Sunshine, warmth, and some free time. A swim in the sea, a good book, and a glass of rosé.
Yes please! But which kind?
Negroamaro. You’re going to love what’s being produced at this winery in Salento, run by the family of a great visionary of this variety.
Severino Garofano, the father of Negroamaro, so to speak, was one of the architects of Puglia’s rebirth of rosé. Today, we’d like to tell you about his winery, at which he has decided to shine a spotlight on a variety of grape that would normally be destined for a red blend.
Garofano moved to Puglia from Avellino in 1957 as an oenological consultant. He shares credit for masterpieces produced at multiple great wineries. To this day, one can still enjoy his influence in many types of wine from this region.
Specifically, it’s comprised of 16 hectares of vineyards, 15 of which are Negroamaro grapes alone. Clearly, he’s really into Negroamaro…
One of the biggest parts of Garofano’s vision was that he strongly believed in the use of concrete tanks, even back when it was more accepted to use steel.
Why use concrete tanks?
Stefano, one of his two sons, explains that concrete tanks have several advantages, including the fact that they have porous walls and low heat dispersion.
Recently, more wineries have discovered these benefits, and are working on converting their steel barrels to cement. Meanwhile, Garofano relaxes, already ahead of the curve.
When you visit the winery, you can meet Roberta who can accompany you on a visit to the cellar. After visiting the vineyards, she guided us to the tasting room where we got to indulge in some wine tastings with Stefano.
Tasting their rosé was honestly really exciting. After studying and tasting the works of Severino Garofano, I felt like I really understood what it meant to “listen” to a wine.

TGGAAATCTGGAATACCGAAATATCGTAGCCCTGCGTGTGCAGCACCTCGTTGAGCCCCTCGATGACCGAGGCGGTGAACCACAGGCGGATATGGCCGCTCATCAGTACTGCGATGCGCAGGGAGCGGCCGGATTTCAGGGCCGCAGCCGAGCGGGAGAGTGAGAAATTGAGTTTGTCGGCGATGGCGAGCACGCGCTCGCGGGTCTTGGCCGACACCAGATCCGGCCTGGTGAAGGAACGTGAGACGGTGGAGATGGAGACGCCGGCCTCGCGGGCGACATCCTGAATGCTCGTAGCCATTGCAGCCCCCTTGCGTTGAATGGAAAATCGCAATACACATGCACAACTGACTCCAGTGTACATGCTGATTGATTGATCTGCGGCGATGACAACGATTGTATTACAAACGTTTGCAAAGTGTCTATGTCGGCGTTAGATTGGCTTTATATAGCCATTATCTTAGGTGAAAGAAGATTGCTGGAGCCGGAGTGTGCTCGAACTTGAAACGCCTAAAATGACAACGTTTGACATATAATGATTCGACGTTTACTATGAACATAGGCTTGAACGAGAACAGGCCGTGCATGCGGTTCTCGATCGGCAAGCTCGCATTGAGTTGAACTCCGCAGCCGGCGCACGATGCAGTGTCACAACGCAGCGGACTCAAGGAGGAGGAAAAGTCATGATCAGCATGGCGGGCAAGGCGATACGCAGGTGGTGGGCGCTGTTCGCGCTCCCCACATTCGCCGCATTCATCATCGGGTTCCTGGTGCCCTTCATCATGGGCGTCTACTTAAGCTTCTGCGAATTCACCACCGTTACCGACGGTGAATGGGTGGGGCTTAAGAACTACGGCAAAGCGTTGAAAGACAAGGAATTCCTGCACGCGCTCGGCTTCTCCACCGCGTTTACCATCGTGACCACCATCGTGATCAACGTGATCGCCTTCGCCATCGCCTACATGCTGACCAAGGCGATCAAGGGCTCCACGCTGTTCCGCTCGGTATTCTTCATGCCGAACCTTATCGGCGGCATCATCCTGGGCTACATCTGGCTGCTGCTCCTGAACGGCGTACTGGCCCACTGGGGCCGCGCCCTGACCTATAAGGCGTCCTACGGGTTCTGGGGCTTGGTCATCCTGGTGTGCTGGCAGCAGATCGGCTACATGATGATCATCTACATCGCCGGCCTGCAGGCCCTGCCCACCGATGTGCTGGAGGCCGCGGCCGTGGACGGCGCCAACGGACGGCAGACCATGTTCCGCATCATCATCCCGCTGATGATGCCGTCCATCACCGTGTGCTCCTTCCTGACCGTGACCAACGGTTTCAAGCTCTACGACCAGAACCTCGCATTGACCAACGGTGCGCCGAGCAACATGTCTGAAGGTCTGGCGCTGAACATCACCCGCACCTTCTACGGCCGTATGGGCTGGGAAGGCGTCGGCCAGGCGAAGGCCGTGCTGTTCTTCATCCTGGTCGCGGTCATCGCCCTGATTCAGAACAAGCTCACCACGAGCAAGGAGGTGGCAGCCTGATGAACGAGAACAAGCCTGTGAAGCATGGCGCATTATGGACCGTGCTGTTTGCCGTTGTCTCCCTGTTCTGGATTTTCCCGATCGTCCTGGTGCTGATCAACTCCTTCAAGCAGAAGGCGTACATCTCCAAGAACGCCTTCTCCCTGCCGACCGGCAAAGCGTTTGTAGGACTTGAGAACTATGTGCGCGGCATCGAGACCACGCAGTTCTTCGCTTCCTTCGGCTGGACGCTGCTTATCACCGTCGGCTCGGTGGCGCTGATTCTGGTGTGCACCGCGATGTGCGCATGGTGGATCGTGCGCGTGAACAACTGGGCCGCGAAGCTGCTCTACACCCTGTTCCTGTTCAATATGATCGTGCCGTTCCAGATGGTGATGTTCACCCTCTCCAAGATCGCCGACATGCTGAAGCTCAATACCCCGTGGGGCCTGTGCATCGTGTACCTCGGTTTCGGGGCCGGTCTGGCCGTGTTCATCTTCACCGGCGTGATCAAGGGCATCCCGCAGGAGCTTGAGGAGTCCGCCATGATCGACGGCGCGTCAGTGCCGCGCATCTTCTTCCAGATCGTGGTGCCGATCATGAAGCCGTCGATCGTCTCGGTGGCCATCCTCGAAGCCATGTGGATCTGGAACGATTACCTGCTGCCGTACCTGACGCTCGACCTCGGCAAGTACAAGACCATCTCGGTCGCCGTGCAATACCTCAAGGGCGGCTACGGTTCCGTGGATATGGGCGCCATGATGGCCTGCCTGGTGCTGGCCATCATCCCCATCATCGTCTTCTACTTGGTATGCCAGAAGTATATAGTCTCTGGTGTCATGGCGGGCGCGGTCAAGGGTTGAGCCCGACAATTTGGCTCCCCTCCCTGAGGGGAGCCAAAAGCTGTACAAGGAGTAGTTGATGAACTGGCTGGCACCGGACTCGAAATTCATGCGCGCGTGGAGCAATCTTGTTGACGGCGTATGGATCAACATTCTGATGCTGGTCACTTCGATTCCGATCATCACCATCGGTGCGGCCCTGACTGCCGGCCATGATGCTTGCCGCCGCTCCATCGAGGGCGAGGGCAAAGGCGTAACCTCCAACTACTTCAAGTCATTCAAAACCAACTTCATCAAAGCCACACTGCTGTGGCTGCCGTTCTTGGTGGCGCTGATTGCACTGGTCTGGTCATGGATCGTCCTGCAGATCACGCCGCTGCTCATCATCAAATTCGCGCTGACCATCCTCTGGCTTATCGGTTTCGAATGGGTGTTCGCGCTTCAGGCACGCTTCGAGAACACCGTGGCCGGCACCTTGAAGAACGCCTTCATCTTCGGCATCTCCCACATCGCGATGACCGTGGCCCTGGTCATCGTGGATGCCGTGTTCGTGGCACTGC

Taste it and tell us what you think! Chat with them about the history behind their product, and you’ll experience the real passion that this family puts into their work.
Girofle, one of the Negroamaro rosés, was named purely as a play on words.
Garofano, in Italian, means “carnation”. In French, “Girofle” means the same thing. It was a bit of a pun between the wine itself and its maker!
“Puns aside, how is the Girofle made?”
The Girofle is made by macerating grapes for 20 hours, followed by the saigneé process. The intact bunches of Negroamaro grapes are cooled to a temperature of 10 degrees Celsius before being pressed. The wine presents itself with some spicy notes.
The Company philosophy is to continue to produce wines with passion. They’re not focused on pursuing market trends, but rather on conveying that identity through their wines.
The excitement just never ends. To our delight, we were invited to taste a bottle of the 2013 Girofle.
One could make a lot of comments about drinking a 2013 rose.
“By now it’s probably just vinegar”
“Rosé is a wine to drink young”
“Rosé is just a summer drink, drink it during the day”
To be fair, they’d have a point. The Girofle Controcorrente is, in fact, an unusual and rebellious wine, which enjoys debunking these myths.
This vintage is made completely from Negroamaro grapes from the 2013 harvest. During the cellar tastings one does to check the progress of the wine development, Stefano noticed a huge potential for this particular batch that hadn’t yet been expressed.
“So what would happen if the grapes were left in the cement barrels for a bit longer?”
A daring, courageous, offbeat choice. And so, after two and a half years of aging in cement, only 1000 bottles produced, a wine was born not at all according to plan: Girofle Controcorrente. How lucky to have tasted it!
Another great move was to bottle it in dark glass bottle rather than transparent, which protects it from being affected by sunlight.
This is an elegant wine that demonstrates that rosés can be amenable to aging, not just trendy and ephemeral.
It’s official: I’m in love with both this wine and its story.
It’s undeniable that this wine is a beacon for the Rosé Revolution.
If you’re asking yourself what it really means to appreciate the terroir of a region, our advice is to go and try
the different shades of the Negroamaro produced at Garofano Vigneti e Cantine.
If you ever have the
opportunity to check it out, we’re sure you’ll be glad you did.
Stefano e Renata Garofano
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